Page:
‘Initial Lessons from the Government’s Response to the COVID-19 Pandemic’ – OMDDAC Submits Evidence to Public Accounts Committee Inquiry

OMDDAC has responded to a call for evidence from the Public Accounts Committee, which is conducting an inquiry to examine the key themes that have emerged from the National Audit Office’s Covid-19 work, including the importance of data and evidence.

OMDDAC’s submission is based primarily on interviews with key stakeholders from a range of sectors, providing the key lessons learned across data-driven public policy, tech-driven approaches to public health, and policing and public safety.

Executive Summary

  • Data quality and interoperability issues between systems have presented significant challenges, particularly when local and national responses intersect. Government investment in public data architecture is therefore urgently required to address data quality issues and improve interoperability across public sector data (including both health and non-health bodies). A data standards framework should also be agreed and implemented across health and non-health bodies, applying standardised labelling and terminology, so that improved standards are maintained.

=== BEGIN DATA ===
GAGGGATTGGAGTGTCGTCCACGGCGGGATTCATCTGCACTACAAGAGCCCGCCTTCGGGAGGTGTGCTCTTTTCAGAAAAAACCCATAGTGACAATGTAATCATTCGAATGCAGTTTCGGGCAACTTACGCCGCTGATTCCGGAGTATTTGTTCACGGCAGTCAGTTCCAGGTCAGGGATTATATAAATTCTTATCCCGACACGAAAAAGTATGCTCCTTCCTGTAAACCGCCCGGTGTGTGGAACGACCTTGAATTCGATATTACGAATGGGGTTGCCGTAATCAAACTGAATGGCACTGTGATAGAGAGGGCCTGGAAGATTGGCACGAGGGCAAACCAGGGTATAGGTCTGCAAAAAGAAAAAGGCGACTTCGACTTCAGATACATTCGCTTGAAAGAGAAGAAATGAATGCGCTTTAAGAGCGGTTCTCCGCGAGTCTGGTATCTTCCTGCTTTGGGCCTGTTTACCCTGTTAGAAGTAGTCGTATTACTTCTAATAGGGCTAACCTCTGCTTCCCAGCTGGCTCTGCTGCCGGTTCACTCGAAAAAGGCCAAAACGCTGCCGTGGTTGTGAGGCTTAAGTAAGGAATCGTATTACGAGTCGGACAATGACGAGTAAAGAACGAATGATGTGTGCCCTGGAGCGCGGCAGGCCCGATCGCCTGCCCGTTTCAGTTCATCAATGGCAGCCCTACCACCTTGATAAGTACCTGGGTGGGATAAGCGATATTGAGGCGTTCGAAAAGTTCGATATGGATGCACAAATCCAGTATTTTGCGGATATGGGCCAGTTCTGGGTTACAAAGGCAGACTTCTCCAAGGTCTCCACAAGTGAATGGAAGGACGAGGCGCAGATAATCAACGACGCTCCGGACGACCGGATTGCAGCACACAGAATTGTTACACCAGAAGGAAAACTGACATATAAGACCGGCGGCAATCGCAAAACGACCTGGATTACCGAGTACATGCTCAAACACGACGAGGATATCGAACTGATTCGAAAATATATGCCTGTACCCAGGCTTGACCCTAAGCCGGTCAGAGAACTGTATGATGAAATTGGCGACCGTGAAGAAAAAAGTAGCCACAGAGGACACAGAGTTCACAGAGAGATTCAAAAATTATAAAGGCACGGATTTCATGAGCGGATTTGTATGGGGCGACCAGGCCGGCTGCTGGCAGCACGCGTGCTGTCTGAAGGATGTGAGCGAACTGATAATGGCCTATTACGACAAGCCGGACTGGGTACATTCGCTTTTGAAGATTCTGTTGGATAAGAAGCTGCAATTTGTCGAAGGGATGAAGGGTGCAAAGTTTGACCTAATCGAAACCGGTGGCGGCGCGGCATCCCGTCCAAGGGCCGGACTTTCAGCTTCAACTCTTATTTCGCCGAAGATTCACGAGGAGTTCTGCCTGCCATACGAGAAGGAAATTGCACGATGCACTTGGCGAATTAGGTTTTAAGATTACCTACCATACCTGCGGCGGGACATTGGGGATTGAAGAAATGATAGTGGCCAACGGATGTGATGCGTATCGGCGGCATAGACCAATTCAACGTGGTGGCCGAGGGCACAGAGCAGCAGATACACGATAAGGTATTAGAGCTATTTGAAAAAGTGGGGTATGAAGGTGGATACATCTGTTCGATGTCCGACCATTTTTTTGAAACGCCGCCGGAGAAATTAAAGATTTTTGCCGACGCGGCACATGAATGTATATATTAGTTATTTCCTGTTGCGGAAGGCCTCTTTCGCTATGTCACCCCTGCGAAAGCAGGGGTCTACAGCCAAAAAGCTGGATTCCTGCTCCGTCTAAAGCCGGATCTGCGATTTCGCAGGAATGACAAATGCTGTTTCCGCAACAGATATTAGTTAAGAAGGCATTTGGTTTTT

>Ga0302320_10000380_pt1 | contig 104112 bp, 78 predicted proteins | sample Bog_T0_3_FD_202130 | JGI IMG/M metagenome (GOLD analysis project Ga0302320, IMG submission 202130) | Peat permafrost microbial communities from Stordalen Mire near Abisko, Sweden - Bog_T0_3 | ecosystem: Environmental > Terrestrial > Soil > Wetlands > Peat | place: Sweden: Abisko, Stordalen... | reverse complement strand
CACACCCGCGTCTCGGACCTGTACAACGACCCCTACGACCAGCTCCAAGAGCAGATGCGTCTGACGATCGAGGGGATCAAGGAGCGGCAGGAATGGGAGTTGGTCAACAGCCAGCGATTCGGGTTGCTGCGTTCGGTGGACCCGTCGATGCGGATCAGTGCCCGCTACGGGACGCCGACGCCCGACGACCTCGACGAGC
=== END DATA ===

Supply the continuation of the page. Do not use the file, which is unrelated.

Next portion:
• There is a need for greater transparency and proactivity in publishing data, plus additional rationale behind key decisions. Policy decisions should be accompanied by explanatory justifications which identify the additional factors, judgements and underlying assumptions considered as part of the decision and highlight any limitations or uncertainties within the data. In addition, where possible, the data itself (together with its interpretation) should be made publicly available.
  • In the absence of further justification or clarity regarding data sharing arrangements, the decision to permit the sharing of public health data with the police appears neither a necessary nor proportionate response to the pandemic. The Memorandum of Understanding (MoU) underlying the data sharing arrangement between the National Police Chiefs’ Council (NPCC) and Department for Health and Social Care (DHSC) should be published as a matter of priority.
  • Ongoing user-centric monitoring and evaluation of data-driven approaches are fundamental to their success. In addition, resource and training should be directed by local and central government to the following two areas to address skills gaps: public sector information governance; and data literacy of policy decision-makers.
  • Overall, a new public conversation is needed regarding the use of data post-pandemic, involving, at the very least, public engagement, but preferably, public consultation to determine the parameters of public acceptability in a number of areas.